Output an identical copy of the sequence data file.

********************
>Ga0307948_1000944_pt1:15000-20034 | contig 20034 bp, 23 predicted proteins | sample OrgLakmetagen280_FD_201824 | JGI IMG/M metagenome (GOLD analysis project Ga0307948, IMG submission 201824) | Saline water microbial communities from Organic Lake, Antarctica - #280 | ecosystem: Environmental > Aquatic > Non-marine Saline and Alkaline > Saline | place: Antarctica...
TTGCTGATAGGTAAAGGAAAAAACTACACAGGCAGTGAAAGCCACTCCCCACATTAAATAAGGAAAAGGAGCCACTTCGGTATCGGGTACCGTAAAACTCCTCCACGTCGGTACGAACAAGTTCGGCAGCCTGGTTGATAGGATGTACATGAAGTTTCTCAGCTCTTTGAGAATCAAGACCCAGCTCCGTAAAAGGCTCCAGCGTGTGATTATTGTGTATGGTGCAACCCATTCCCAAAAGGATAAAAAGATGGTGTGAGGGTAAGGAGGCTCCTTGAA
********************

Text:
>Ga0307948_1000944_pt1:15000-20034 | contig 20034 bp, 23 predicted proteins | sample OrgLakmetagen280_FD_201824 | JGI IMG/M metagenome (GOLD analysis project Ga0307948, IMG submission 201824) | Saline water microbial communities from Organic Lake, Antarctica - #280 | ecosystem: Environmental > Aquatic > Non-marine Saline and Alkaline > Saline | place: Antarctica...
TTGCTGATAGGTAAAGGAAAAAACTACACAGGCAGTGAAAGCCACTCCCCACATTAAATAAGGAAAAGGAGCCACTTCGGTATCGGGTACCGTAAAACTCCTCCACGTCGGTACGAACAAGTTCGGCAGCCTGGTTGATAGGATGTACATGAAGTTTCTCAGCTCTTTGAGAATCAAGACCCAGCTCCGTAAAAGGCTCCAGCGTGTGATTATTGTGTATGGTGCAACCCATTCCCAAAAGGATAAAAAGATGGTGTGAGGGTAAGGAGGCTCCTTGAA